Paul Solman '66

Mike Lovett

Veteran business journalist Paul Solman ’66 is no stuffed shirt.

For a recent “PBS NewsHour” story about Social Security benefits, Solman interviewed experts inside Fort Knox, surrounded by stacks of gold bricks. He went to a tent camp to talk with Occupy D.C. protesters for a story on the relative happiness of liberals versus conservatives.

And to drive home the concept of moral hazard — which happens when corporations take undue financial risk knowing the federal government will bail them out — he tooled around in a convertible with Brandeis IBS professor Catherine Mann. Moral hazard exists in lots of places, she explained: Seat belts and air bags can actually encourage dangerous driving.

A journalist since his days at The Justice, Solman became the founding editor of alternative Boston weekly The Real Paper in the early 1970s, just as stagflation and an oil crisis began to make headlines.

He quit the editorship to devote himself to writing but, when trying to report simple business stories, realized he was “clueless” about economics. A 1976 Nieman Fellowship allowed him a year of study as a first-year Harvard MBA. The business school’s case-study method convinced him there is a way to tell any business story to just about anybody.

In 1983, Solman co-authored “Life and Death on the Corporate Battlefield,” a “better-than-average seller,” he says, also published in German, Japanese “and a pirated Taiwanese edition.” Two years later, he joined the “MacNeil/Lehrer NewsHour,” which has been his professional home ever since. (It was renamed the “PBS NewsHour” six years ago.)

Solman’s weekly “Making Sen$e” reports for the show are exemplars of explanatory journalism, exploring business and economic issues in depth through fun locations, inventive graphics and lively interviews.

In February, Solman finally bagged his best-seller as the co-author of “Get What’s Yours: The Secrets to Maxing Out Your Social Security,” a how-to that’s user-friendly and useful.

“From the beginning,” he says, “I saw business and economics as a lens that would let me report on stories that affect everyone.”

What was your idea of perfect happiness when you were at Brandeis?

It would be indelicate to say, but take a guess.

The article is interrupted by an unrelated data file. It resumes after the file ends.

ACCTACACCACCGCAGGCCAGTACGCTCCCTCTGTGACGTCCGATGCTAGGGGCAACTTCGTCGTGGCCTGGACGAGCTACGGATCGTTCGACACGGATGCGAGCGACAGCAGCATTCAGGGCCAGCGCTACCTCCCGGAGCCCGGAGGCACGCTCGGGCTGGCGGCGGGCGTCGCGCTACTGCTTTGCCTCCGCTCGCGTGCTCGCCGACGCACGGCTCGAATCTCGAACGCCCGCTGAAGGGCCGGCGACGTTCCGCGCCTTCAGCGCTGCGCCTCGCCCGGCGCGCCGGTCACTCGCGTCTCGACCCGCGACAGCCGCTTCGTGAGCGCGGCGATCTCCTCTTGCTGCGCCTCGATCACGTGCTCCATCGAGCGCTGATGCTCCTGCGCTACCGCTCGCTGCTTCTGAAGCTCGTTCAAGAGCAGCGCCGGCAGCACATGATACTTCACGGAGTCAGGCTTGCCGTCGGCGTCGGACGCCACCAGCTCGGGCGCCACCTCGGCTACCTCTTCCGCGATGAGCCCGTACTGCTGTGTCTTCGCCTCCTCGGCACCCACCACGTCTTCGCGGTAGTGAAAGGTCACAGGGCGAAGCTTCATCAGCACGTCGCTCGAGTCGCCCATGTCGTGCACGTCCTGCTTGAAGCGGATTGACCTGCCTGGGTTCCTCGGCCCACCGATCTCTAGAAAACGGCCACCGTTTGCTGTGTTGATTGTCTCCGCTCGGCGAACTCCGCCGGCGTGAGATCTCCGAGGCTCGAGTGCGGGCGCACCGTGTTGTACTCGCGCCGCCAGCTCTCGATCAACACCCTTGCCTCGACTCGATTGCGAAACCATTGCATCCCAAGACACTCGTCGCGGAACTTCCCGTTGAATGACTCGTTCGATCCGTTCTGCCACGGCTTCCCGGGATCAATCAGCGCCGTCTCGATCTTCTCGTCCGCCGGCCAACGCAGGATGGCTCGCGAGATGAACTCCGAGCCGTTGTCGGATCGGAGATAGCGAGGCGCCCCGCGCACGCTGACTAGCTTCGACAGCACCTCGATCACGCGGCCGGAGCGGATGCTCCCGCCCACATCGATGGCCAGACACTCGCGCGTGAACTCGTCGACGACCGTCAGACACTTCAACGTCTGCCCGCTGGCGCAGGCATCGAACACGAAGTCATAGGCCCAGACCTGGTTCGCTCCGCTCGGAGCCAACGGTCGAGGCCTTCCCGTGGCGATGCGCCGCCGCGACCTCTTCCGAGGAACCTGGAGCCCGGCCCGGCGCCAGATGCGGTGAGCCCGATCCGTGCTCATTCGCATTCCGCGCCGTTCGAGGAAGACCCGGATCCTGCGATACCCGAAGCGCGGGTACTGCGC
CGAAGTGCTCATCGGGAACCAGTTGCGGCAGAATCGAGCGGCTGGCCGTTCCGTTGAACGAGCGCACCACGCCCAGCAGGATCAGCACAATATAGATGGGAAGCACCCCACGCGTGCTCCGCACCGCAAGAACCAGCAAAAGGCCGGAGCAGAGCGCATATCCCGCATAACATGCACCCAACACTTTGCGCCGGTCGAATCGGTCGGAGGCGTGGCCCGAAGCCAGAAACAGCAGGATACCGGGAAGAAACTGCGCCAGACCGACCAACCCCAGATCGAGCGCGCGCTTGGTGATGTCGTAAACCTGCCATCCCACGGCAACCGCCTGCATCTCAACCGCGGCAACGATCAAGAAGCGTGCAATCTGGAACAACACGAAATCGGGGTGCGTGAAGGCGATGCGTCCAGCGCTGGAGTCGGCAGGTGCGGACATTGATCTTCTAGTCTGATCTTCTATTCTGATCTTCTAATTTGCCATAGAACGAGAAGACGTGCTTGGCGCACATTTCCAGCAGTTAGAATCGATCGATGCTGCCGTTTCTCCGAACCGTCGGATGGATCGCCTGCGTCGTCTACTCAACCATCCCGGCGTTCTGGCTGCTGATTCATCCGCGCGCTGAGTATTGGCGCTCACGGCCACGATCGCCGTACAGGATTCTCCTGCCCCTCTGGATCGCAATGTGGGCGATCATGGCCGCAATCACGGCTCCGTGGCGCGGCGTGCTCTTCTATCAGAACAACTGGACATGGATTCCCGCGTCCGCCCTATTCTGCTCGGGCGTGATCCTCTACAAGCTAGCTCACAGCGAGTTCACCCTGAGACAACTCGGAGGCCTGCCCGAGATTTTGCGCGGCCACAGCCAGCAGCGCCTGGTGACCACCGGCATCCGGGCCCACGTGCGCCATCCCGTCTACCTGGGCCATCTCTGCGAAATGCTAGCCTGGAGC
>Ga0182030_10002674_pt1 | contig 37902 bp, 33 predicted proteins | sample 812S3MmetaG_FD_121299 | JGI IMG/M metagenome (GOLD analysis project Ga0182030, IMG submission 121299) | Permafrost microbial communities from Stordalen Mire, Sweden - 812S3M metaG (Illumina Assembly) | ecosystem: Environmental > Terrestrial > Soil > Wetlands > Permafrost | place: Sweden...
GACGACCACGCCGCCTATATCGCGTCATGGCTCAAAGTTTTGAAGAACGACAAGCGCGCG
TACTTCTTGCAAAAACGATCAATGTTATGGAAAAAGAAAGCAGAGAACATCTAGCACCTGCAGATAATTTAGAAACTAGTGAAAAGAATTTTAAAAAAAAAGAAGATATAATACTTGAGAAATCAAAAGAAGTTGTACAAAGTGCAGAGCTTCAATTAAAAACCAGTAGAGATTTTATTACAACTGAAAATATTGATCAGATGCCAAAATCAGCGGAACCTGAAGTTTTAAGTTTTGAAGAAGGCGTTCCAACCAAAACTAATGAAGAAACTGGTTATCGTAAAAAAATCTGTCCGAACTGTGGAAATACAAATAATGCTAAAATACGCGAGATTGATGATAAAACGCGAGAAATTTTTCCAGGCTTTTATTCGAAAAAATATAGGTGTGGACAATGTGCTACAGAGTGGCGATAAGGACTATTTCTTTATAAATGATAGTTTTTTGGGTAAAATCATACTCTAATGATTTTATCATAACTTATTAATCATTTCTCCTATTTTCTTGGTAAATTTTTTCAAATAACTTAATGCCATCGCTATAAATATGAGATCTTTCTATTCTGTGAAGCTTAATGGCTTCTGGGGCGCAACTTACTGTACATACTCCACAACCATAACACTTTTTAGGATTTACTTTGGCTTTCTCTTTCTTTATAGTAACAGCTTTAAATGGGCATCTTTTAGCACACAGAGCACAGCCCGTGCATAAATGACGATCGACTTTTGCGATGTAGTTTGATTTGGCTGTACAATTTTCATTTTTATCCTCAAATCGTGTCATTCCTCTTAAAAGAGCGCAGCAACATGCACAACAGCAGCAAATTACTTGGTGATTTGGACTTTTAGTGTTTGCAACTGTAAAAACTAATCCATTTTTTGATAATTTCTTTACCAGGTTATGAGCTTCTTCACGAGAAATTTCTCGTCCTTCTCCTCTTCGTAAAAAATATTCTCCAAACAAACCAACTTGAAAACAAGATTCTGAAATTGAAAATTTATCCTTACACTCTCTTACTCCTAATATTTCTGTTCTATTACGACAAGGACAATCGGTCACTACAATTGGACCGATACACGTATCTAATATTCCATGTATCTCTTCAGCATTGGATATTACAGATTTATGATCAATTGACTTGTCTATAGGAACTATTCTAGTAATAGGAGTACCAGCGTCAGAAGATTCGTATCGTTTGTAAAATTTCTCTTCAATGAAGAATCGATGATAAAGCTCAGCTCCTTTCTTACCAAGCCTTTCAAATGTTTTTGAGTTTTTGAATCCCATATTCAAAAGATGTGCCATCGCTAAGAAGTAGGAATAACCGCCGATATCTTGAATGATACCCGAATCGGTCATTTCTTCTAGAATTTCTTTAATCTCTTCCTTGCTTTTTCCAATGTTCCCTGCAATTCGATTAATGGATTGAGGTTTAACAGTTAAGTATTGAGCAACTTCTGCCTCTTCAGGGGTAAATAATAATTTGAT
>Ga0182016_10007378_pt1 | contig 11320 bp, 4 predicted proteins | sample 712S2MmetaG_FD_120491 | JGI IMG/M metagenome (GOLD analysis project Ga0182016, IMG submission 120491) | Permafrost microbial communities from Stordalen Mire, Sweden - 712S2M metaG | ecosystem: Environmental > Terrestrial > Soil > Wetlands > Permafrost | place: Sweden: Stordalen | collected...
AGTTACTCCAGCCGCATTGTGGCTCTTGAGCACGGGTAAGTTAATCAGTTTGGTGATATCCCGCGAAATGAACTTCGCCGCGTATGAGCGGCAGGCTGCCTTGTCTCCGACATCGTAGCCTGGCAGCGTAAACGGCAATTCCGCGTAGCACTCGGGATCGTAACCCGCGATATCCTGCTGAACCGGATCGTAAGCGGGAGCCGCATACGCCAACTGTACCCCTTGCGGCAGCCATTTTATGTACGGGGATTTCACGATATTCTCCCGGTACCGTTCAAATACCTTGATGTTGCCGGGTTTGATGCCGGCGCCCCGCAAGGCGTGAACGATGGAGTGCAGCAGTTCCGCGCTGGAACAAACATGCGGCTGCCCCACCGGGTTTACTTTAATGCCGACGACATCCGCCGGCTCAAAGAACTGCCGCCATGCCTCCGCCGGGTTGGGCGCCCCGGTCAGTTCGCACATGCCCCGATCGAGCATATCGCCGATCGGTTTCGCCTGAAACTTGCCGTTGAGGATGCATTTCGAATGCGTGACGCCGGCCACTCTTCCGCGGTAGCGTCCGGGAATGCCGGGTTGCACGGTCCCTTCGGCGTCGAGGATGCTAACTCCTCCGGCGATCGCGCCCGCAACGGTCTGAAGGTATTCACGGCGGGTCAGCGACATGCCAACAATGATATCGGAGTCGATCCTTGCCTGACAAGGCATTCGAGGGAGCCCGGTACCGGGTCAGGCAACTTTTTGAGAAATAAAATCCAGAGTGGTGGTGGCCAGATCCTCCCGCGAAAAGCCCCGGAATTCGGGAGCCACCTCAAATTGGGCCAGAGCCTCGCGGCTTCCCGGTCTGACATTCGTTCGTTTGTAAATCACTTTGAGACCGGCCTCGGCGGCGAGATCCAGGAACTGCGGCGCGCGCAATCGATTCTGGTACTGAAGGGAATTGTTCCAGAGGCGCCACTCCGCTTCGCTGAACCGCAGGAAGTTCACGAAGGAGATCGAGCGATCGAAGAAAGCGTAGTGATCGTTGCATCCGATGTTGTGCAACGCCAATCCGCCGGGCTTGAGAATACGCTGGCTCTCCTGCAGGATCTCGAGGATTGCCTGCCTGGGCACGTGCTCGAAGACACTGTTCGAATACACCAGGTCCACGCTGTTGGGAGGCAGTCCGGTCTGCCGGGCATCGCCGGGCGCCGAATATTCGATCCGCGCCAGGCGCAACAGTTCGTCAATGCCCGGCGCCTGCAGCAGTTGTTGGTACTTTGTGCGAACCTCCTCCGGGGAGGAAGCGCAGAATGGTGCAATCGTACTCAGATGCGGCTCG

When or where were you most miserable at Brandeis?

Junior year, after I realized that, post-adolescent but still pre-adult, I really couldn’t go home again.

Who was your favorite Brandeis professor?

Kurt Wolff. He transformed me from an art history major who would never have made it through grad school to a sociology major. His classes made me realize how much this “hip New Yorker” didn’t know and helped inform my career as a journalist.

Where did you usually spend Saturday night?

After Cholmondeley’s, back at my off-campus Waltham apartment, which I moved into early sophomore year, or at my girlfriend’s. And a few times (with her) in a room I commandeered in an empty dorm slated for teardown. The most frightened I ever was at Brandeis? When someone from security knocked on the door one morning and I claimed I was a grad student whom the dean of housing had allowed to spend weekends on campus. (Thank god I remembered the dean’s name.)

What is the most important value you learned at Brandeis?

This isn’t what you mean, I imagine, but the value of practicing, while in college, a craft to pursue later in life, though I didn’t realize the lesson at the time. I worked at The Justice all four years, and was co-editor-in-chief.

What was the most important shortcut you learned in college?

I learned them all in high school.

What do you wish you had studied harder?

Everything. Literally. I spent far too much time perfecting the metric of GPA/hours of study. Example: I “read” “War and Peace” and, under the tutelage of dear friend Carl Sheingold ’66, wrote a 10-page paper on it in one night. (Got an A, a result to which I’m not sure Carl has ever been reconciled.)

What three words of advice would you give to current Brandeis students?

Be here now.

If you could go back to college, what would you do differently?

Take the advice of my cousin, Judith Shapiro ’63, the Joan Baez of Brandeis, who told me to sign up for professors, not courses. My only excuse for not paying more attention in class is that a number of professors really were quite boring. But then, I’m easily bored, which is probably why I became a journalist.

What would your friends say is your greatest strength?


What would your friends say is your greatest weakness?


What book do you read again and again?

Ernest Becker’s “The Denial of Death” and Adam Smith’s “The Wealth of Nations.”

What movie changed your life?

“Rock Around the Clock” or “Forbidden Planet.”

Which possession do you most like to look at?

Any number of small works by the New York artist Hank Virgona.

Whom would you like to sing a duet with?

The tenor Jonas Kaufmann, but I would just lip-sync.

Which deadly sin is your middle name?


Which bad break was your biggest blessing?

Not getting into Harvard or Princeton (especially Princeton).

On your deathbed, what will you be most grateful for?

Oh, pretty much everything: Both wives (including the first one, Judy Edelsberg Solman ’66), both kids, all seven grandkids, parents, other family, friends, careers and my health, assuming the bed you’re referring to isn’t just around the corner.